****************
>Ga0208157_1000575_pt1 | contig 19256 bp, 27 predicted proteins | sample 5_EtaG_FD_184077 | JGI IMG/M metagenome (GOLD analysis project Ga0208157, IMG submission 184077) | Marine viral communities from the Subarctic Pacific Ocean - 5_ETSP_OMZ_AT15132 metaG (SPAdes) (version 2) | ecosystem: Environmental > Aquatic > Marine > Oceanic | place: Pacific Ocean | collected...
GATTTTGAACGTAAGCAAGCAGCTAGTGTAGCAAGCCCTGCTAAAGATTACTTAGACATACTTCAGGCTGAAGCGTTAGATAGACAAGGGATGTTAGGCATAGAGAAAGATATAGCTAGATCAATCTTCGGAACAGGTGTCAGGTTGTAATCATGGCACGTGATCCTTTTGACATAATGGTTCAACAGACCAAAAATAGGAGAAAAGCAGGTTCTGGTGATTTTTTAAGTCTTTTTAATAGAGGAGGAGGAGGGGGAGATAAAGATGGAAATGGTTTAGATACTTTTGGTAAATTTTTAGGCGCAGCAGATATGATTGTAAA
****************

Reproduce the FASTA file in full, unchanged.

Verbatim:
>Ga0208157_1000575_pt1 | contig 19256 bp, 27 predicted proteins | sample 5_EtaG_FD_184077 | JGI IMG/M metagenome (GOLD analysis project Ga0208157, IMG submission 184077) | Marine viral communities from the Subarctic Pacific Ocean - 5_ETSP_OMZ_AT15132 metaG (SPAdes) (version 2) | ecosystem: Environmental > Aquatic > Marine > Oceanic | place: Pacific Ocean | collected...
GATTTTGAACGTAAGCAAGCAGCTAGTGTAGCAAGCCCTGCTAAAGATTACTTAGACATACTTCAGGCTGAAGCGTTAGATAGACAAGGGATGTTAGGCATAGAGAAAGATATAGCTAGATCAATCTTCGGAACAGGTGTCAGGTTGTAATCATGGCACGTGATCCTTTTGACATAATGGTTCAACAGACCAAAAATAGGAGAAAAGCAGGTTCTGGTGATTTTTTAAGTCTTTTTAATAGAGGAGGAGGAGGGGGAGATAAAGATGGAAATGGTTTAGATACTTTTGGTAAATTTTTAGGCGCAGCAGATATGATTGTAAA